Albright and Carson: Why Change in Nigeria Matters to the World

by PSA Staff | May 29th, 2015 | |Subscribe

Former Secretary of State Madeleine Albright is Chair of the Albright Stonebridge Group, a strategic advisory firm, and Chair of the National Democratic Institute. She is a member of PSA’s Board of Advisors. Ambassador Johnnie Carson, a former assistant secretary of state for African affairs, serves on the board of the NDI and co-chaired its recent election observer mission in Nigeria. He also serves as a Senior Advisor at Albright Stonebridge Group.

This article originally appeared on TIME.com.

Why Change in Nigeria Matters to the World

This week, something unprecedented is happening in Africa’s most populous country, where groundbreaking political change is underway. Nigeria’s incumbent president will step down and a new president from another political party, Muhammadu Buhari, will be sworn in.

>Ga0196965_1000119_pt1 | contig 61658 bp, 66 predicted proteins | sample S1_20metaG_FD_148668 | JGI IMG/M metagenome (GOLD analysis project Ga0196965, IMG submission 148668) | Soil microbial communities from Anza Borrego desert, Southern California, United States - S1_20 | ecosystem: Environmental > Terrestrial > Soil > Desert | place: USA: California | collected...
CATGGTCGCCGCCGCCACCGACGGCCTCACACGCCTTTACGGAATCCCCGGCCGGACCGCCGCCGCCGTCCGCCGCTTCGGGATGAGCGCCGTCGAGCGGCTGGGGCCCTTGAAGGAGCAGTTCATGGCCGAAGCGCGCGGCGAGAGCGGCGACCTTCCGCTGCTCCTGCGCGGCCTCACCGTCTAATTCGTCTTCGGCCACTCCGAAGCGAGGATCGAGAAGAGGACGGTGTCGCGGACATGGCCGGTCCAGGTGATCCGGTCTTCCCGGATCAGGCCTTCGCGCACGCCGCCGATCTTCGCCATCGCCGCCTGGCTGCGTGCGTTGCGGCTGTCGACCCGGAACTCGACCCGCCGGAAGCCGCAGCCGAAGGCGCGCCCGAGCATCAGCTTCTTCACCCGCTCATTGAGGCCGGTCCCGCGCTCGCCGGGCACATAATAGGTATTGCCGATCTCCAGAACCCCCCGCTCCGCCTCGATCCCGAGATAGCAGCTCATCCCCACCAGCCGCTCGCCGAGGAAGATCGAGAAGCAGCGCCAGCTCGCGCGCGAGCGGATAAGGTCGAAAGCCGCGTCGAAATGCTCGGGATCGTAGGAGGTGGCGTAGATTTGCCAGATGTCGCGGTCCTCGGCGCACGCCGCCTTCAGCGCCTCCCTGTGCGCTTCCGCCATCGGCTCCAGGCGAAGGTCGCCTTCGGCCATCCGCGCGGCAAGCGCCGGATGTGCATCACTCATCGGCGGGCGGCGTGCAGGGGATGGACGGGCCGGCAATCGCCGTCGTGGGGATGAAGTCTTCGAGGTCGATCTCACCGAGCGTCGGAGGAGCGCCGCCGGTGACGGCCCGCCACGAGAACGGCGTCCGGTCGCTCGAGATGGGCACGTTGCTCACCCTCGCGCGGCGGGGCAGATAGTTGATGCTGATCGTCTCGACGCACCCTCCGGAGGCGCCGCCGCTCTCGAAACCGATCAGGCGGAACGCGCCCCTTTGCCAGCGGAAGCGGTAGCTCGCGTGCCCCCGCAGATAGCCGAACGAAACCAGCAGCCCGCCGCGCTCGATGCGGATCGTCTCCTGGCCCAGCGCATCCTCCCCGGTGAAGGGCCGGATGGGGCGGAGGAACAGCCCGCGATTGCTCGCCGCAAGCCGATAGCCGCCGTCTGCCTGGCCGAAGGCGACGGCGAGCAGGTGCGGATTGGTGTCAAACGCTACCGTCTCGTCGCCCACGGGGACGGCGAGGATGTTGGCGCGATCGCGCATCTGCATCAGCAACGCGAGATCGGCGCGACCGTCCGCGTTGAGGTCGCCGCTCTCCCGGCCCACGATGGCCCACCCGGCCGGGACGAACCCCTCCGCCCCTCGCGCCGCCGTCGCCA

The March election that brought Mr. Buhari to office was a political triumph for Nigeria and a positive step for the future of democracy in sub-Saharan Africa. Few expected that the election would be peaceful or credible, but the Nigerian people demanded nothing less.

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This is Tunisia’s Moment

by PSA Staff | March 16th, 2015 | |Subscribe

Madeleine Albright is a PSA Advisory Board member and was U.S. Secretary of State from 1997 to 2001. She also chairs Partners for a New Beginning, the Albright Stonebridge Group, a strategic consulting firm, and Albright Capital Management, an emerging markets investment firm.
Penny Pritzker is U.S. Commerce Secretary. Article originally appeared in Al Jazeera America.

This is Tunisia’s Moment

On Dec. 17, 2010, a Tunisian street vendor named Mohammed Bouazizi staged a desperate protest against corrupt local officials by setting himself on fire. The act helped trigger a revolution in his country and a wave of uprisings across North Africa and the Middle East. The consequences of his actions were complex, but his demands were simple: He wanted to earn a good living, start a business and be treated with dignity.